Phew…We dodged a bullet. FTX went under before it could become so connected with banks and markets that it became systemic.
This was more luck than skill on the part of our regulators. In 2021, the Fed welcomed into the federal system the very small Washington state rural bank FTX had purchased in 2020. This gave the bank access to the Fed settlement system. Alameda Research started investing in it. The bank, originally named Farmington State Bank, was renamed Moonstone Bank. FTX must have had big plans.
Concurrently, FTX , which had been spending millions lobbying both parties, had also been lobbying the CFTC to allow it to offer non-intermediated, margined clearing of BTC futures. Some of the biggest names in finance, academia and the think-tank scene wrote to the FTC in support of the application.
But FTX went under and withdrew its application before the CFTC could make a decision.
The FTX saga may well turn out to be the proverbial canary in the coal mine. We are, after all, coming out of decades of low rates, ending with the pandemic’s monetary easing on steroids. As Minsky (who must be turning in his grave since the advent of QE) and many others since have pointed out, loose financial conditions breed financial excesses.
Since the GFC, the Fed has prided itself on greater vigilance in monitoring financial sector risks. It has implemented an extremely tight regulatory framework for the banking system. Under the eagle-eyed surveillance of our eager supervisors, banks cannot, and will not, repeat the mistakes of the past.
Call me skeptical, but I have some old-fashioned ideas about capitalism and risk. For instance, the former cannot exist without the latter. If you try to scrub the banking system of risks, they will not disappear but instead migrate outside the regulator’s searchlight.
And since the GFC, the shadow banking system has received much less regulatory scrutiny than the banking system, which has allowed the former to pick up business from the latter. Since 2010, credit to the private non-financial sector from the shadow banking system has represented $6.9tn, against $6tn from banks (Chart 1).
In theory, the shadow banking system is less systemic than banks since it does not carry the payments infrastructure. In practice, the administration is trying to re-establish the oversight of the shadow banking system that had been eased under the Trump administration. This suggests our regulators have some concerns.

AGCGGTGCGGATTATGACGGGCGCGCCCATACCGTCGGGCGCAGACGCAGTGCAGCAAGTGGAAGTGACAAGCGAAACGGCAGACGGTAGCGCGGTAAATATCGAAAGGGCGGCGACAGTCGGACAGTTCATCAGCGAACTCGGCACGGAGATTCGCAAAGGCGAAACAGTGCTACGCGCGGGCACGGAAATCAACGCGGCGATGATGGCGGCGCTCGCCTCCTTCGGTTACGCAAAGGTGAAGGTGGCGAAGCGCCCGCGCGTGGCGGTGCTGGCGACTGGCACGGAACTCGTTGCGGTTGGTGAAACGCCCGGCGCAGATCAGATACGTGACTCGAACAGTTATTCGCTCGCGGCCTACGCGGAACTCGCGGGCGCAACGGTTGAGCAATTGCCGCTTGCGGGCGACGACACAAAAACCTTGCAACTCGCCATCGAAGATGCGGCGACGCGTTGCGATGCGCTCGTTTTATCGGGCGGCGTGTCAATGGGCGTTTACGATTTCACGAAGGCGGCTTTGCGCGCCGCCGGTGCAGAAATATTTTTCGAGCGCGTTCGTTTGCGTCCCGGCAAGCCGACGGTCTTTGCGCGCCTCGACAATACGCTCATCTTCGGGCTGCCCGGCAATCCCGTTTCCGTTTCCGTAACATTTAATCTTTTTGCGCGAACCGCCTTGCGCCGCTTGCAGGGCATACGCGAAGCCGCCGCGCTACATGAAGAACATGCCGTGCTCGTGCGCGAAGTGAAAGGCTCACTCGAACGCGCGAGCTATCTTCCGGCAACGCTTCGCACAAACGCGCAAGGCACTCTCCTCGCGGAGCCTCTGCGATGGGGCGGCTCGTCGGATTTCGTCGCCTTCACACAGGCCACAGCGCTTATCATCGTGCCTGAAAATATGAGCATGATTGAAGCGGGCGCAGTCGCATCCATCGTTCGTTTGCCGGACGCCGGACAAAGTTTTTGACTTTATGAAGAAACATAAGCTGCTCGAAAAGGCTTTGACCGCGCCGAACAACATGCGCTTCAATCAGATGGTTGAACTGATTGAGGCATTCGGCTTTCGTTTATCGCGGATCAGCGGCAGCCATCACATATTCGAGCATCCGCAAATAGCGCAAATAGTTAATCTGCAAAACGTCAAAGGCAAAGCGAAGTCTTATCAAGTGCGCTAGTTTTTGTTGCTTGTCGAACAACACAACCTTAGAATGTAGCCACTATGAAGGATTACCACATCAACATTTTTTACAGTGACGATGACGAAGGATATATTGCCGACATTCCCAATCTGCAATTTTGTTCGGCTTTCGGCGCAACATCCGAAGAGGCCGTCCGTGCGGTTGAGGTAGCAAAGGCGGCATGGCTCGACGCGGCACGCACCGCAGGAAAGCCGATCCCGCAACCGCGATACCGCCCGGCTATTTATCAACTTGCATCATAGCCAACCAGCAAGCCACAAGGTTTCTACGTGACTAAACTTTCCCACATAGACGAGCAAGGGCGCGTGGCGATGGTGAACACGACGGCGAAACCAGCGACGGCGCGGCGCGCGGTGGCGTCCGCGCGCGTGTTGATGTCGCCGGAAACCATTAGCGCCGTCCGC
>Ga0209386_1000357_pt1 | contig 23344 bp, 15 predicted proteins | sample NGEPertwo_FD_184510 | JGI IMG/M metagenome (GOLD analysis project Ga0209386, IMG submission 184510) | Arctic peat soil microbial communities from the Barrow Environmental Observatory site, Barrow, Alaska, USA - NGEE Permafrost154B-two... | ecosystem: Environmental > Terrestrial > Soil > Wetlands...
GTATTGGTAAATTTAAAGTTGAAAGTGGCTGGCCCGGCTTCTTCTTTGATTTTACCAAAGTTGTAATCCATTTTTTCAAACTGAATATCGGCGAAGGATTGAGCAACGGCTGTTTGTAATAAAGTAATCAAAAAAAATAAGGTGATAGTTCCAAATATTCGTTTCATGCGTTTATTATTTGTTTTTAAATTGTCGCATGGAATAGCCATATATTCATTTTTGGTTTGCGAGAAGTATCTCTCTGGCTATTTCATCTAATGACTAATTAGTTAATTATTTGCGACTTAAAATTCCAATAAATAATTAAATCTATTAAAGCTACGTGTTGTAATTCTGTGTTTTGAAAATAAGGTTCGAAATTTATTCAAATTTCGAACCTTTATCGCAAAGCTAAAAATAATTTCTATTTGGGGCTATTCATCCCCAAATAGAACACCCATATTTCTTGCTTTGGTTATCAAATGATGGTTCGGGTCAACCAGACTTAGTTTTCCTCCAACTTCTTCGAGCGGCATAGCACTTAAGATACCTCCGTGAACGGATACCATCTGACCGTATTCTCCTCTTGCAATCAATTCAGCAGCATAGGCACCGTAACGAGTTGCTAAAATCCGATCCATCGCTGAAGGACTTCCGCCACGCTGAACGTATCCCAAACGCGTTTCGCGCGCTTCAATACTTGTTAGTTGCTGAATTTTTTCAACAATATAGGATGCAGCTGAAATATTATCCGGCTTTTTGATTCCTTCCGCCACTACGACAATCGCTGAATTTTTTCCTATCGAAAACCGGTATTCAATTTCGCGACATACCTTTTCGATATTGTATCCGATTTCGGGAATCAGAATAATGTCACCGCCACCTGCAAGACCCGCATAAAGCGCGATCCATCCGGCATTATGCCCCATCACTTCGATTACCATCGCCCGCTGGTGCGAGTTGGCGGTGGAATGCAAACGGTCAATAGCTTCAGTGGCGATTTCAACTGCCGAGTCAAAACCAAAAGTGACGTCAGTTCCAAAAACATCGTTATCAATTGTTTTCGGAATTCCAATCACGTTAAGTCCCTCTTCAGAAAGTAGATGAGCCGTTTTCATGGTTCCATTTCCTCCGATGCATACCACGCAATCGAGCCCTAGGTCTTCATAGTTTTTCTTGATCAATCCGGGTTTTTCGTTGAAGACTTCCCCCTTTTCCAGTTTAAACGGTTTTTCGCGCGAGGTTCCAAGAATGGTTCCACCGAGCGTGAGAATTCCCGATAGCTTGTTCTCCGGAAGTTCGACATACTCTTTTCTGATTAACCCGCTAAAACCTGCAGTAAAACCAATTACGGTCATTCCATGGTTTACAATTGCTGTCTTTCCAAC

Given how fast the shadow banking system has grown, I would be surprised if banks had not been involved in some way or another. Banks could be exposed through direct funding. Archegos, a hedge fund that last year inflicted large losses to its bank lenders, comes to mind. Alternatively, banks could be exposed through lending to borrowers propped up by shadow banks, for instance the highly leveraged corporates taken over by private equity firms.
In addition, bank balance sheets may not turn out to be squeaky clean after all. For instance, very low rates have allowed the proliferation of zombie borrowers that may not be able to survive an increase in their borrowing costs. Or take the very large holdings of government papers foisted on banks by the post-GFC regulations. At many banks, capital losses on these represent a sizeable share of equity, and it is only accounting rules that have protected banks from having to mark down their capital.
All in all, I would be surprised if banks were able to go through this tightening cycle without having to raise equity.
Dominique Dwor-Frecaut is a macro strategist based in Southern California. She has worked on EM and DMs at hedge funds, on the sell side, the NY Fed , the IMF and the World Bank. She publishes the blog Macro Sis that discusses the drivers of macro returns.
(The commentary contained in the above article does not constitute an offer or a solicitation, or a recommendation to implement or liquidate an investment or to carry out any other transaction. It should not be used as a basis for any investment decision or other decision. Any investment decision should be based on appropriate professional advice specific to your needs.)